I was living in an approved home before COR. I had a friend that lived in COR and I started hanging out with him more and more. I stayed for sleepovers and his friends got to know me a little bit. He wanted me to move to COR… I guess he suggested it to somebody!
We had some meetings and then Andrew and Jim showed up one day with a U-Haul truck. All my stuff was in boxes and bags. It felt good to load it in. It felt like freedom. I threw everything in there. I came to the house, unpacked the U-Haul and there were lots of people helping me out. I didn’t sleep that night. It was a new environment for me and it took me a while to fall asleep the first couple of nights. Once I felt more comfortable it started to feel like home. I had things given to me for my apartment. On my birthday I was given things that I basically wanted. It was sort of weird at first. I had birthday parties before, but I never got things that I needed. My friends all bought me a Keurig for Christmas this year!
I’m going to a class that helps me deal with my anger, my anxiety, stuff like that. Some days I don’t really feel the greatest… and some days it could be like… I don’t know its kind of an up & down thing for me. Some days are tougher than others. That’s why I’m going to a class. I know that people in COR aren’t judging me or anything and that they are there to listen not scold you. They are there to help, they don’t say “wow that’s a dumb question to ask”, they just listen and try to help. When I moved in I needed somebody to talk to and I had a friend who would sit and listen, help me out and talk with me. It made me feel more comfortable because I know there is always someone to talk to if I need to. I get to go places like the bar, camping trips, hanging out with my friends. There’s not really a curfew. Your friends treat you like an adult, and if there’s a problem we sort of talk it out and work through it.
My friends helped me find a job. I work at Sasktel right on 1st Avenue and Broad Street, not too far from the COR office. I do lots of different things. I sometimes work in the warehouse, I clean 2701’s and 3801’s, just different modems. I sometimes clean ONT’s. It feels good to have a job. I’m not isolating myself because now I actually have a job where I’m responsible for getting up and getting to work on time. I was sort of nervous when I started. I was nervous to ask questions on my first day, but when I got more comfortable I sort of came out of my shell. When I’m on my own I have a thing called Facetime. My friends Facebook, Facetime, text me to make sure I’m okay and stuff like that.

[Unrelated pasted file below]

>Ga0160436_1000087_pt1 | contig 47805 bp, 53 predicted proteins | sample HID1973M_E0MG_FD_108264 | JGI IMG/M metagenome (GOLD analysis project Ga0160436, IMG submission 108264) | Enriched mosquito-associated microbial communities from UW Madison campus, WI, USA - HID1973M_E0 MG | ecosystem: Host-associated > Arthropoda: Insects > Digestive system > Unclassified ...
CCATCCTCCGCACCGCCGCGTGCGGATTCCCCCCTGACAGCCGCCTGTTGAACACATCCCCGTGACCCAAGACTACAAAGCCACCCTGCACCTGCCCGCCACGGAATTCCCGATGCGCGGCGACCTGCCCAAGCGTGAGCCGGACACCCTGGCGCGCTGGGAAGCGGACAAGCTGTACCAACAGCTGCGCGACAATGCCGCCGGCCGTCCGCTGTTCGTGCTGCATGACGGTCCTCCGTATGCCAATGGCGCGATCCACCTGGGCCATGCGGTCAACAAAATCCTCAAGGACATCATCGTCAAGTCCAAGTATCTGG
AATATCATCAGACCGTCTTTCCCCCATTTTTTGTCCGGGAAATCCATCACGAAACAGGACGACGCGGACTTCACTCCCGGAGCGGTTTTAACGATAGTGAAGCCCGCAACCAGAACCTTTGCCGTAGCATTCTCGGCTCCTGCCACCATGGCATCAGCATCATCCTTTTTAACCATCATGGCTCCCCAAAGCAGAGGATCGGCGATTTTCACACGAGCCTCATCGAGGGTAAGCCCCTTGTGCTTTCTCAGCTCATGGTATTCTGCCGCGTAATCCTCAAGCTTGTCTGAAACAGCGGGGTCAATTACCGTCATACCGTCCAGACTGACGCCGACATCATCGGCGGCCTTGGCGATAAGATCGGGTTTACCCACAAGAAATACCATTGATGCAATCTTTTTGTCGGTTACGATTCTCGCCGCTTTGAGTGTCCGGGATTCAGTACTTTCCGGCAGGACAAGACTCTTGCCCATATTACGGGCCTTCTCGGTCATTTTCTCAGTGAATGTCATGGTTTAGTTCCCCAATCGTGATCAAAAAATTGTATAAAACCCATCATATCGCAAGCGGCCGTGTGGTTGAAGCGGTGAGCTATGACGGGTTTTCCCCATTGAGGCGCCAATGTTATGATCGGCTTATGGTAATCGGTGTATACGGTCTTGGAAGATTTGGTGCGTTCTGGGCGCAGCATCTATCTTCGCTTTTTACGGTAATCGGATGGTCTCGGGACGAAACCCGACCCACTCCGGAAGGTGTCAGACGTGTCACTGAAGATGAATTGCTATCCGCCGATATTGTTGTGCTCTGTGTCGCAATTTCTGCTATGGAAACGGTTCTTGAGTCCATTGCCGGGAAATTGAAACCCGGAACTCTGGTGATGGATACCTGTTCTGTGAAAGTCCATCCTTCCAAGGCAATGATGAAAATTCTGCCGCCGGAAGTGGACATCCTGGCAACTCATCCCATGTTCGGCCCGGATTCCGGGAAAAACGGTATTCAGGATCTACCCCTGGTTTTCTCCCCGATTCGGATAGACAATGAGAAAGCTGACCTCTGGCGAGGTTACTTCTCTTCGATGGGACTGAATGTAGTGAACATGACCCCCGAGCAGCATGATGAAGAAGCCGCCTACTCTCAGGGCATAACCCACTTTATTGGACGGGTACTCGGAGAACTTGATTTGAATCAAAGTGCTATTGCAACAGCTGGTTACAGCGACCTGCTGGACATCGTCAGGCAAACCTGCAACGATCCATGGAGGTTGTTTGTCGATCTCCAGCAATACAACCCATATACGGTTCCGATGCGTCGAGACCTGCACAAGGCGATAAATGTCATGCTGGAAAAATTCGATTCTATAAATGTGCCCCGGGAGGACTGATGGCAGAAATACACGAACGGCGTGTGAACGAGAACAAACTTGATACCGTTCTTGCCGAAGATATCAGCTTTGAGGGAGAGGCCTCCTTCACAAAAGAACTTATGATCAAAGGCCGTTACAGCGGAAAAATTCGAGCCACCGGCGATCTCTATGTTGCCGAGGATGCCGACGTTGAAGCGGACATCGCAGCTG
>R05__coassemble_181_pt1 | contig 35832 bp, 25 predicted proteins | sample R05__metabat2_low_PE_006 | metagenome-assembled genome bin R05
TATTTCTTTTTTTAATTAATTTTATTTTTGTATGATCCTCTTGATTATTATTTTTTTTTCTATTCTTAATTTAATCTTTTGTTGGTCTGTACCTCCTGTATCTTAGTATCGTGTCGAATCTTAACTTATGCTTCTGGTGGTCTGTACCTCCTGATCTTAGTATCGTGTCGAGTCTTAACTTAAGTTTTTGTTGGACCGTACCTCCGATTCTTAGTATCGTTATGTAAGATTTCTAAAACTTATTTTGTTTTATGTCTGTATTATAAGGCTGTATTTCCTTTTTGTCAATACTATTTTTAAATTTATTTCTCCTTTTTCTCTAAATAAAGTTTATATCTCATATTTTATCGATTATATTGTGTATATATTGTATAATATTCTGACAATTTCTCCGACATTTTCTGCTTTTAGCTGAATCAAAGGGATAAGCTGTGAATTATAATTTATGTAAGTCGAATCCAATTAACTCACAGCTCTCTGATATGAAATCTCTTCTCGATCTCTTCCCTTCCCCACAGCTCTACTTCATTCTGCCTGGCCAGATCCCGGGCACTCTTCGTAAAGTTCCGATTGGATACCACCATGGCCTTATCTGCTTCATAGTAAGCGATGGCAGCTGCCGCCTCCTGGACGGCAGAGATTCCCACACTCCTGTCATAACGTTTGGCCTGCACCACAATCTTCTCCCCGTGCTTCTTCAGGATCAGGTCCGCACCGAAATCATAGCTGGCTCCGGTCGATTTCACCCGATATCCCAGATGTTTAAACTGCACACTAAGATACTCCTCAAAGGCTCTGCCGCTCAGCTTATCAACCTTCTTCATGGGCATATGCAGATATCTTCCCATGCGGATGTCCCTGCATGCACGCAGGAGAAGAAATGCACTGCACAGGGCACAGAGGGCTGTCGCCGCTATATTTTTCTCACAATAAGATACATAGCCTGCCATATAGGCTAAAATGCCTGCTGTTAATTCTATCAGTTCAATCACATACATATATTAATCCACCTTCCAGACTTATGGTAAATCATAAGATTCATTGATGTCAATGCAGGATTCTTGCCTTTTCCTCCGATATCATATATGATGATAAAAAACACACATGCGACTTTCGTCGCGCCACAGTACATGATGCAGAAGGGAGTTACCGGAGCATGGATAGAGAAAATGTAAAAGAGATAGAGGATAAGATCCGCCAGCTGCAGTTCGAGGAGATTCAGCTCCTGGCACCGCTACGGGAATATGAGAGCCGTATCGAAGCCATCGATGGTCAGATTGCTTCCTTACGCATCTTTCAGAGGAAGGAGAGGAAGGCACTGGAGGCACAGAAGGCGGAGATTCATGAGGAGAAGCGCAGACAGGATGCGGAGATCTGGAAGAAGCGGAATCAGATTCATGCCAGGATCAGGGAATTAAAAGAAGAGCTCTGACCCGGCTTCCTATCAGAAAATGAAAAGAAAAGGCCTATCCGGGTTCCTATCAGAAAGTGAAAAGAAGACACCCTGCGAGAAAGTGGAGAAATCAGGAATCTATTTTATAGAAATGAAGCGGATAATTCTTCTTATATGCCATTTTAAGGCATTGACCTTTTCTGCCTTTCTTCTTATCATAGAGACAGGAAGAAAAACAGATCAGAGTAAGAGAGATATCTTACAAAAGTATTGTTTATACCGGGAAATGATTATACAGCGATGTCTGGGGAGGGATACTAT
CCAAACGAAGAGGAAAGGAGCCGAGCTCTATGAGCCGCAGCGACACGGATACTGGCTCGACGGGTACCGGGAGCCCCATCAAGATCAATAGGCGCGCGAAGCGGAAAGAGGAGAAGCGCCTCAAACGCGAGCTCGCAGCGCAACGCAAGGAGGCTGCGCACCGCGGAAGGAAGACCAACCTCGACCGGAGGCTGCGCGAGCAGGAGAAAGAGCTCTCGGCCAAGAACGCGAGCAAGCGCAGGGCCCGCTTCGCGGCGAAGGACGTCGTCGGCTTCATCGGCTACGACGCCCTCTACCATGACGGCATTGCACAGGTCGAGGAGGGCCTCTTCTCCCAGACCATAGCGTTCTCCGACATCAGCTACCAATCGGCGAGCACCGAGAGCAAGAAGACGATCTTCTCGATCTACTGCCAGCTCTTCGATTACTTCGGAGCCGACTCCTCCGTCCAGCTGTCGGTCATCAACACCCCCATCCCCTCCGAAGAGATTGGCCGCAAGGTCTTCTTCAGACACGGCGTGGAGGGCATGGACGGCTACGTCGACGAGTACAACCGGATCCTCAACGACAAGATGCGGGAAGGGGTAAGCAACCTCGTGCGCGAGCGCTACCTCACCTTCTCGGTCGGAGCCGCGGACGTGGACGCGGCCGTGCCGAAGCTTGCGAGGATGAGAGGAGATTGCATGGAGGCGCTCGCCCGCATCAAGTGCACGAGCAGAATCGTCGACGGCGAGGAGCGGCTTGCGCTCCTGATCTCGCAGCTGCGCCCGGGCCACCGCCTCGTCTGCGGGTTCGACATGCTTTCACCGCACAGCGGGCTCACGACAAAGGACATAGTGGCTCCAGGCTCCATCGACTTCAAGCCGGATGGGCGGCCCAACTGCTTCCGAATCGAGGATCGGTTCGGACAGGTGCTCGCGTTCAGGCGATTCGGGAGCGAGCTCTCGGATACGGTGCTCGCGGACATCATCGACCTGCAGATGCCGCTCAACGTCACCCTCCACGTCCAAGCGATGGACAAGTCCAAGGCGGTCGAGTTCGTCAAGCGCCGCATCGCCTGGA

I really like hanging out with people from COR. Going to BBQ’s, hanging out, playing football, just hanging out. There’s one thing that I have learned from that. I don’t look at their disabilities, I look at them as a person. I go to the dances and I have a friend that has MS, but I don’t look at her as MS. I just look at her as just one of my friends I can hang out with and laugh, do stuff with.
[What is COR all about?]
People caring about other people, people who are willing to listen, talk to you and make sure you’re alright. They are basically there for caring. COR has a website with lots of videos. Everyone is welcome here and everyone is equal. You should check it out. COR is an awesome place to live.
“Our experiences with Gentle Teaching have taught us that change needs to start with us–our warmth, tolerance and the translation of values into relationships based on companionship. Our interactions need to reflect warm caring and a spirit of oneness in spite of even intense rejection or rebellion. They need to begin to signal feelings of empathy and the understanding that the relationship will evolve into an authentic friendship even though initially it is quite lop-sided.